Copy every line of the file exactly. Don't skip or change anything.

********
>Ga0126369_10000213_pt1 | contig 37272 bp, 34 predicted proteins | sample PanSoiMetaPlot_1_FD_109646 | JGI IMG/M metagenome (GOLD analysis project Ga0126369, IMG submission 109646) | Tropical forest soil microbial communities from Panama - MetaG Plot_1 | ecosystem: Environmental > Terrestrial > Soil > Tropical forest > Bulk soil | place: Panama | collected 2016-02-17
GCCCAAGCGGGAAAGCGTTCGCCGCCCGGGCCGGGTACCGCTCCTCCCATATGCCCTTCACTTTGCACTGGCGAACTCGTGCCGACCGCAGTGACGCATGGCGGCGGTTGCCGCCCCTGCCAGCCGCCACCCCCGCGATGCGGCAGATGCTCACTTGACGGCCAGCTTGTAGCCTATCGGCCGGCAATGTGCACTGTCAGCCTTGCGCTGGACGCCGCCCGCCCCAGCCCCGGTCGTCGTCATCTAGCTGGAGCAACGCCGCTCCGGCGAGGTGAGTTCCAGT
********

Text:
>Ga0126369_10000213_pt1 | contig 37272 bp, 34 predicted proteins | sample PanSoiMetaPlot_1_FD_109646 | JGI IMG/M metagenome (GOLD analysis project Ga0126369, IMG submission 109646) | Tropical forest soil microbial communities from Panama - MetaG Plot_1 | ecosystem: Environmental > Terrestrial > Soil > Tropical forest > Bulk soil | place: Panama | collected 2016-02-17
GCCCAAGCGGGAAAGCGTTCGCCGCCCGGGCCGGGTACCGCTCCTCCCATATGCCCTTCACTTTGCACTGGCGAACTCGTGCCGACCGCAGTGACGCATGGCGGCGGTTGCCGCCCCTGCCAGCCGCCACCCCCGCGATGCGGCAGATGCTCACTTGACGGCCAGCTTGTAGCCTATCGGCCGGCAATGTGCACTGTCAGCCTTGCGCTGGACGCCGCCCGCCCCAGCCCCGGTCGTCGTCATCTAGCTGGAGCAACGCCGCTCCGGCGAGGTGAGTTCCAGT